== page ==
Let us now investigate the situation in which the diffusional resistances are considered in both the fluids in contact. Therefore now two films are present, gas-side and liquid-side, as shown in the picture.
In accordance with the film model theory, also in this case the entire resistance to molecular diffusion is generated by the two films so that it is possible to assume that the liquid and the gas phases are in equilibrium at the interface: yi = feq.(xi)
and if Henry's law can be applied, the equilibrium can be assumed linear:yi = m xi
In steady state, the rate at which the molecules reach the interface from the gas-side must be equal to the rate of diffusion in the liquid-side, since no accumulation or depletion of molecules occurs at the interface. N is then equal to:
(1) gas-side: N = kGcG [y - yi] = ky [y - yi]
(2) liquid-side: N = kLcL [xi - x] = kx [xi - x]
where kyand kx are the locally applicable mass transfer coefficients.ky [y - yi] = kx [xi - x]
Since (1) and (2) must be equal, it is possible to write:
The ratio - [kx / ky] = (y - yi) / (xi - x) is then the slope of the line connecting the equilibrium composition with the bulk composition, as shown in the picture here below.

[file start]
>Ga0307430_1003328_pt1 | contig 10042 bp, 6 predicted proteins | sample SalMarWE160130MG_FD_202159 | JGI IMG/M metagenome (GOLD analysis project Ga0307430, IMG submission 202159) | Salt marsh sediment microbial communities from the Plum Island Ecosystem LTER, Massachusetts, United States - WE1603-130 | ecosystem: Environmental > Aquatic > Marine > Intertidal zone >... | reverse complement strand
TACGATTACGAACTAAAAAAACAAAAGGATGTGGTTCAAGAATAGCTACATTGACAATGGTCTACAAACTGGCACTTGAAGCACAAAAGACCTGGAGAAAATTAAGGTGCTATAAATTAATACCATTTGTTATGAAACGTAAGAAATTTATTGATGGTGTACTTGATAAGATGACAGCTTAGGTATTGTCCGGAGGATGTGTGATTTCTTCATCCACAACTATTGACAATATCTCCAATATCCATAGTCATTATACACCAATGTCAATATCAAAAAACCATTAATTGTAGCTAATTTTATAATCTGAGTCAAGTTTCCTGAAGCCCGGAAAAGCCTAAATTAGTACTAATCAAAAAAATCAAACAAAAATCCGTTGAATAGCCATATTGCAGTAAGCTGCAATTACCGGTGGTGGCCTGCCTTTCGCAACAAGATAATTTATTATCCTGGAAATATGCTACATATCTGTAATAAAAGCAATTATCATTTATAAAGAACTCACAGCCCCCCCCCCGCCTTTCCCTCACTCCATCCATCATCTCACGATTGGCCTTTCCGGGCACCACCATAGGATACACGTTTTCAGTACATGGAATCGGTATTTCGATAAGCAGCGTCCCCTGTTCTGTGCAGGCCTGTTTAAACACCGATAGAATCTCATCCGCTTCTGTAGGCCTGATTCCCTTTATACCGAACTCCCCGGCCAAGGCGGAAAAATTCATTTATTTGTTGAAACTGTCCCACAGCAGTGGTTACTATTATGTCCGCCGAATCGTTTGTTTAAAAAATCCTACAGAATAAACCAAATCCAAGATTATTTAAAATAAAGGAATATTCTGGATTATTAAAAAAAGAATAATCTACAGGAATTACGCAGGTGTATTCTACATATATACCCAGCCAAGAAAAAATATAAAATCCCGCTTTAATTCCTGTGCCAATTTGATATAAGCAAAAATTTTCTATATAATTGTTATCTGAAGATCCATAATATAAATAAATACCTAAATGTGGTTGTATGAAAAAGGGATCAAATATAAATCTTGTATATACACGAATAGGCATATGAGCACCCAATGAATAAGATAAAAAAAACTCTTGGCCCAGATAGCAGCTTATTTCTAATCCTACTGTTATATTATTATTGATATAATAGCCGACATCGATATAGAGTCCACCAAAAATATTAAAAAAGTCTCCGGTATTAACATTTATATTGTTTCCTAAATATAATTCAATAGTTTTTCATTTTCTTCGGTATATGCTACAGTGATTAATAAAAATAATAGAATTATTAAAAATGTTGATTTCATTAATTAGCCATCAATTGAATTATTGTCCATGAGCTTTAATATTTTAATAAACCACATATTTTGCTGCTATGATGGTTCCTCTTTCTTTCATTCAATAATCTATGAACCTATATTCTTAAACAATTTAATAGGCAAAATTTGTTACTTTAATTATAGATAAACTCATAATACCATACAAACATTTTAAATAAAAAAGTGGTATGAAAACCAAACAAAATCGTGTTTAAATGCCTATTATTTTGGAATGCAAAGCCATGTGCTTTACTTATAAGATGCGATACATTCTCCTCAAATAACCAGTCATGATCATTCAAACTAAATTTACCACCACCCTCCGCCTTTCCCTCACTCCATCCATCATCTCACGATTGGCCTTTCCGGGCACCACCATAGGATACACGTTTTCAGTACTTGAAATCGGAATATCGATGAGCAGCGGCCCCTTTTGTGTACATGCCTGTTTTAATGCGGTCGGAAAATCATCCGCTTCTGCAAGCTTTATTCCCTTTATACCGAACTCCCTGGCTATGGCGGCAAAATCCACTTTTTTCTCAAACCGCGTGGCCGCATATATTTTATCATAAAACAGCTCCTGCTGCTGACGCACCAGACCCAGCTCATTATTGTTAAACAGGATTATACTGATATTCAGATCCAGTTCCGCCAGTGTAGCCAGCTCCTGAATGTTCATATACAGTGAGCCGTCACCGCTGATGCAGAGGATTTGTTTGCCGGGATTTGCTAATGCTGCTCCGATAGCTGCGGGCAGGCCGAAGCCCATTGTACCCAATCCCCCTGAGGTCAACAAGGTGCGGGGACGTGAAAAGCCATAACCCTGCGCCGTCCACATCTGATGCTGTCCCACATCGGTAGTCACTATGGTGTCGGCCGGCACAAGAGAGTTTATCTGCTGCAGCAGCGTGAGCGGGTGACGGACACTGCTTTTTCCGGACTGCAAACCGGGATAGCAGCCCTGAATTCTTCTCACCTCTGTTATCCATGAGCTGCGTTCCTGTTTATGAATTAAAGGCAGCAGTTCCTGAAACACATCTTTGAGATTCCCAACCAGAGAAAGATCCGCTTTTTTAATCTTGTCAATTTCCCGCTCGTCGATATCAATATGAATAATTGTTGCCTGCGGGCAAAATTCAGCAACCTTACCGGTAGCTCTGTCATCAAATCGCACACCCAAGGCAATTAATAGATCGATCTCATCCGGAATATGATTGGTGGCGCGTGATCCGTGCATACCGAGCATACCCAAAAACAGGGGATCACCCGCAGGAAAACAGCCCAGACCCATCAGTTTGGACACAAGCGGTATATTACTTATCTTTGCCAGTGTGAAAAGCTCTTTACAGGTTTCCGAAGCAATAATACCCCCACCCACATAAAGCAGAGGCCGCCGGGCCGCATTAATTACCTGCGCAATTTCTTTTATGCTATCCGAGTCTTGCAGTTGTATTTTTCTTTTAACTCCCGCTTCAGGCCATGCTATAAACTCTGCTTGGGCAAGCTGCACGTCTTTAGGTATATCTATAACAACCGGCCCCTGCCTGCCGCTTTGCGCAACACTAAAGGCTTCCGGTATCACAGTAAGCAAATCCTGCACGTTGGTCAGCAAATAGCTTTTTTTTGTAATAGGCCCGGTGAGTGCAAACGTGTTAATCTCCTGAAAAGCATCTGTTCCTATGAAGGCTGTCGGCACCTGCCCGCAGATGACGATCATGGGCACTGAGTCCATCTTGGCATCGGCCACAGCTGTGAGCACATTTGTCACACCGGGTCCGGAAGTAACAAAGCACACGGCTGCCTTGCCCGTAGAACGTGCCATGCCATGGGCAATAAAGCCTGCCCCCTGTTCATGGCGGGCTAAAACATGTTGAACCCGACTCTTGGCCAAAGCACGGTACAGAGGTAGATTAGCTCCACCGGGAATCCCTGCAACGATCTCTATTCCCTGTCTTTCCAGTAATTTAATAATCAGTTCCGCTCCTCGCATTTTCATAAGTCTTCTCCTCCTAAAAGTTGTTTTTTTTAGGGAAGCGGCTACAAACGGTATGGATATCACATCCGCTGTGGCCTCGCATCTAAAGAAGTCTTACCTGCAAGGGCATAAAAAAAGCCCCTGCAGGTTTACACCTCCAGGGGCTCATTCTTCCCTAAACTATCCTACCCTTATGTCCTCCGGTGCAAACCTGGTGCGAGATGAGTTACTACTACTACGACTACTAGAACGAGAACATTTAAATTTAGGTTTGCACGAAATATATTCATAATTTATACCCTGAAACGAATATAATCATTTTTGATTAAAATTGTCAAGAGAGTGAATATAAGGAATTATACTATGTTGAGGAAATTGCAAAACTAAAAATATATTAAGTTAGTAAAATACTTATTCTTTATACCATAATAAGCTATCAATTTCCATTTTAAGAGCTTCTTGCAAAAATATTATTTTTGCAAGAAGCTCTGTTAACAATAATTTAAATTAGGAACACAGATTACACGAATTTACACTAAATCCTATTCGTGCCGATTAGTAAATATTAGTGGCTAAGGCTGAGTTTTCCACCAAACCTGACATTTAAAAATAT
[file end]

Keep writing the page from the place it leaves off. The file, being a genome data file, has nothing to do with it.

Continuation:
Therefore if the locally mass transfer coefficients are known, as well as the bulk and equilibrium compositions, the rate of mass transfer can be calculated.
However, in experimental determination in real life, it is impossible with any physical instrumentation to get so close (molecularly close!) to the interface to sample and analyze the gas and liquid compositions at equilibrium. Therefore the only composition which can be measured is the bulk composition for gas and liquid.
To calculate the rate of mass transfer from experimental available data, a more appropriate expression for N must be found.
The overall mass transfer coefficient (MTC)
Let us look the here above graph (fig.3) and let us consider the overall driving force.Dy = y - y* = y - mx
N = KY [y - y*]
where KY is the overall mass transfer coefficient.(a) N = KY [(y - yi) + (yi - y*)]
To distinguish from the local coefficient, it is normally indicated with capital letter.
To relate the overall mass transfer_coefficient with the local one the following steps can be followed:
(b) N = KY [(y - yi) + m (xi - x)]
from (1) and (2) it is:
y - yi = N / ky ;
xi - x = N / kx
1 / KY = 1 / ky + m / kx;
(4) 1 / KX = 1 / (m ky) + 1 / kx;
If the gas diffusing into the liquid is very soluble, the absorption is favoured, the slope of the equilibrium line, m, is very small and the second term of the second member in equation (3) is very small. In this case the following assumption is valid:(3 bis)
1 / KY = 1 / ky ;
On the other way round, if the gas diffusing into the liquid is not very soluble, the absorption is not favoured and the slope of the equilibrium line, m, is very large. The second term of the second member in equation (4) can be neglected and the following assumption is valid:(4 bis)
1 / KX = 1 / kx ;